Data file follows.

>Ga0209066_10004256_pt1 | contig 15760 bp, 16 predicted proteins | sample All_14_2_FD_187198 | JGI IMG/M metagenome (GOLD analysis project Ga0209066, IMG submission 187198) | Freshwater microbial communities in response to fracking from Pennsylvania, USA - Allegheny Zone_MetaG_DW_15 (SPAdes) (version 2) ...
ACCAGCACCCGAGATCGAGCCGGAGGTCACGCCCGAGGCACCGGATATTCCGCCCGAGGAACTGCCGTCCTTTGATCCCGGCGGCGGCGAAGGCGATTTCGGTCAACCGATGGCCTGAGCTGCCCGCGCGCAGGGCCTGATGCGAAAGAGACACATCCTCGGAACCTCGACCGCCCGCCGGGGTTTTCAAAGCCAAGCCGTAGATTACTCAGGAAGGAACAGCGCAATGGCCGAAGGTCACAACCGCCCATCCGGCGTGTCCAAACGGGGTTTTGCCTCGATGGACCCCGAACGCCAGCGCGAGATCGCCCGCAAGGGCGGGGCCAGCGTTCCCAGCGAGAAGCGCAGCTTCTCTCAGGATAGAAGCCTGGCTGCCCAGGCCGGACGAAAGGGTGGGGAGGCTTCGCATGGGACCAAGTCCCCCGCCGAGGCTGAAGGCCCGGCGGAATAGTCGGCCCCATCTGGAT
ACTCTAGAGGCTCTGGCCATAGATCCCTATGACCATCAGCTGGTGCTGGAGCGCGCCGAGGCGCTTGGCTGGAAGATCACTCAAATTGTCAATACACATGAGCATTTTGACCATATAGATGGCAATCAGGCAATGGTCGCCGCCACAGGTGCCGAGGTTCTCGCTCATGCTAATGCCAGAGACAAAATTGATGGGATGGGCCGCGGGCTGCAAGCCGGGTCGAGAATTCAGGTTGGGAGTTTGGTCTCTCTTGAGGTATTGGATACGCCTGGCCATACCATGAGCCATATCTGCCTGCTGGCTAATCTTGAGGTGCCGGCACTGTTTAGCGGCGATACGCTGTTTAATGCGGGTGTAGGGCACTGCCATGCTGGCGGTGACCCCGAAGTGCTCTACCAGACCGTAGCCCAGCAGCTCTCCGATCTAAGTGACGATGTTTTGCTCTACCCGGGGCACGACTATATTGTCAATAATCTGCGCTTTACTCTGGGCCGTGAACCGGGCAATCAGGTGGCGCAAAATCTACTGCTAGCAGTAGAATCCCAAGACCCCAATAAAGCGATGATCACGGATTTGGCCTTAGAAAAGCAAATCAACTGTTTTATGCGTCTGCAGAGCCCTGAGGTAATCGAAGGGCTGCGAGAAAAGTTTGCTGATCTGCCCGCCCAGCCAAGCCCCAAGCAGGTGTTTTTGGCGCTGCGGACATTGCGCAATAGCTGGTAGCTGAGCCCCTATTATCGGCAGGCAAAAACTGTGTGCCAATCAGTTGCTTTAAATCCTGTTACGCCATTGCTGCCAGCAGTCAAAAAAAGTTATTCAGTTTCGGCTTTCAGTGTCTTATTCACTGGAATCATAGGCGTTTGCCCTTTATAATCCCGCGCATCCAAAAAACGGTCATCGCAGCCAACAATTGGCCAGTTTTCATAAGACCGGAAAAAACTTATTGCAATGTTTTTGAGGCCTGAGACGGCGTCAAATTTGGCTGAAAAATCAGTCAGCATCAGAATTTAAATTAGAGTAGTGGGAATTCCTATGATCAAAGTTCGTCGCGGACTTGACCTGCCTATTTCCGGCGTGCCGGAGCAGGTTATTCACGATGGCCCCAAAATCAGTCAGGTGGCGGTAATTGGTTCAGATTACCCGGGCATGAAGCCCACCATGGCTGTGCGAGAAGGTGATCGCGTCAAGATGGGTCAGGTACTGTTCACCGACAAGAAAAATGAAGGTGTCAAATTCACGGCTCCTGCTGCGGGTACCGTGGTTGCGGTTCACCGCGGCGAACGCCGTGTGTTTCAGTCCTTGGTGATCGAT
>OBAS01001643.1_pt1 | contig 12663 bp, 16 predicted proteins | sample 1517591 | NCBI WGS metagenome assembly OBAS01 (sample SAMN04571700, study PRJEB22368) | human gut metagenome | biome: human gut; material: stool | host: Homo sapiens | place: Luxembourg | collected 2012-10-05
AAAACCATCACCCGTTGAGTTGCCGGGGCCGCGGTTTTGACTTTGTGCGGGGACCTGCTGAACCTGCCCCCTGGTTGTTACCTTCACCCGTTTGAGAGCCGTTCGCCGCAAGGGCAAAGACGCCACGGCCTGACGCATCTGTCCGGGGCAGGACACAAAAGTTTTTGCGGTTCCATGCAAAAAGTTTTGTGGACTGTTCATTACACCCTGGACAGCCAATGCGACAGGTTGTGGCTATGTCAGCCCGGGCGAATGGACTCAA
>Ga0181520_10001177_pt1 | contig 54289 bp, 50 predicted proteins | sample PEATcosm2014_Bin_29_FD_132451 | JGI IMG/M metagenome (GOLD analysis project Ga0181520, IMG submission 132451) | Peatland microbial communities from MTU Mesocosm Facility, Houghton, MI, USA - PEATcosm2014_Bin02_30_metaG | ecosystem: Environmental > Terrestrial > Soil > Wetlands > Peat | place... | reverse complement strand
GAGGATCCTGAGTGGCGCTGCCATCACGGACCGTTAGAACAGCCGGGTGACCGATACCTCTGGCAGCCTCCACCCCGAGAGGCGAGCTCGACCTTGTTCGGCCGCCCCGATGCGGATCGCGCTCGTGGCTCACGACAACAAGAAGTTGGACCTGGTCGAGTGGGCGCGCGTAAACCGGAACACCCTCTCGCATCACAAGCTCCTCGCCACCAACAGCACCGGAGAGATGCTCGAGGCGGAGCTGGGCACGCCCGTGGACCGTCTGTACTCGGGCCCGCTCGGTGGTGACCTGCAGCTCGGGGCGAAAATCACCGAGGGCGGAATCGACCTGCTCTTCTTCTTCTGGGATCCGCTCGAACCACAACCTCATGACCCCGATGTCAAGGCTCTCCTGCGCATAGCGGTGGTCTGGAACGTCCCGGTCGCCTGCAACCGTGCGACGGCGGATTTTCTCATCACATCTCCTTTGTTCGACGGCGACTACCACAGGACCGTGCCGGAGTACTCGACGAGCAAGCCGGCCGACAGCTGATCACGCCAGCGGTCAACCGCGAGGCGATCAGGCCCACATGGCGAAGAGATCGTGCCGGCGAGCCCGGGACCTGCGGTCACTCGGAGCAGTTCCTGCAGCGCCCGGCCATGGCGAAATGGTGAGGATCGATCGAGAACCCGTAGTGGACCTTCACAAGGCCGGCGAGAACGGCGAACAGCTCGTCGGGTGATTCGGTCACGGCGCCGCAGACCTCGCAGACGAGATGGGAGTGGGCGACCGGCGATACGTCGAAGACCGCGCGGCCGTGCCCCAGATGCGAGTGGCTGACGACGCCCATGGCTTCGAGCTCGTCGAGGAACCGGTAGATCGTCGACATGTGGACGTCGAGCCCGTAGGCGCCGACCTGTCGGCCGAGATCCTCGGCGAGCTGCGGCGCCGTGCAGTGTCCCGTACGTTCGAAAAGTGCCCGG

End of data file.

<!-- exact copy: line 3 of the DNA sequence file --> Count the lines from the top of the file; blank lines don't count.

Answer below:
ACTCTAGAGGCTCTGGCCATAGATCCCTATGACCATCAGCTGGTGCTGGAGCGCGCCGAGGCGCTTGGCTGGAAGATCACTCAAATTGTCAATACACATGAGCATTTTGACCATATAGATGGCAATCAGGCAATGGTCGCCGCCACAGGTGCCGAGGTTCTCGCTCATGCTAATGCCAGAGACAAAATTGATGGGATGGGCCGCGGGCTGCAAGCCGGGTCGAGAATTCAGGTTGGGAGTTTGGTCTCTCTTGAGGTATTGGATACGCCTGGCCATACCATGAGCCATATCTGCCTGCTGGCTAATCTTGAGGTGCCGGCACTGTTTAGCGGCGATACGCTGTTTAATGCGGGTGTAGGGCACTGCCATGCTGGCGGTGACCCCGAAGTGCTCTACCAGACCGTAGCCCAGCAGCTCTCCGATCTAAGTGACGATGTTTTGCTCTACCCGGGGCACGACTATATTGTCAATAATCTGCGCTTTACTCTGGGCCGTGAACCGGGCAATCAGGTGGCGCAAAATCTACTGCTAGCAGTAGAATCCCAAGACCCCAATAAAGCGATGATCACGGATTTGGCCTTAGAAAAGCAAATCAACTGTTTTATGCGTCTGCAGAGCCCTGAGGTAATCGAAGGGCTGCGAGAAAAGTTTGCTGATCTGCCCGCCCAGCCAAGCCCCAAGCAGGTGTTTTTGGCGCTGCGGACATTGCGCAATAGCTGGTAGCTGAGCCCCTATTATCGGCAGGCAAAAACTGTGTGCCAATCAGTTGCTTTAAATCCTGTTACGCCATTGCTGCCAGCAGTCAAAAAAAGTTATTCAGTTTCGGCTTTCAGTGTCTTATTCACTGGAATCATAGGCGTTTGCCCTTTATAATCCCGCGCATCCAAAAAACGGTCATCGCAGCCAACAATTGGCCAGTTTTCATAAGACCGGAAAAAACTTATTGCAATGTTTTTGAGGCCTGAGACGGCGTCAAATTTGGCTGAAAAATCAGTCAGCATCAGAATTTAAATTAGAGTAGTGGGAATTCCTATGATCAAAGTTCGTCGCGGACTTGACCTGCCTATTTCCGGCGTGCCGGAGCAGGTTATTCACGATGGCCCCAAAATCAGTCAGGTGGCGGTAATTGGTTCAGATTACCCGGGCATGAAGCCCACCATGGCTGTGCGAGAAGGTGATCGCGTCAAGATGGGTCAGGTACTGTTCACCGACAAGAAAAATGAAGGTGTCAAATTCACGGCTCCTGCTGCGGGTACCGTGGTTGCGGTTCACCGCGGCGAACGCCGTGTGTTTCAGTCCTTGGTGATCGAT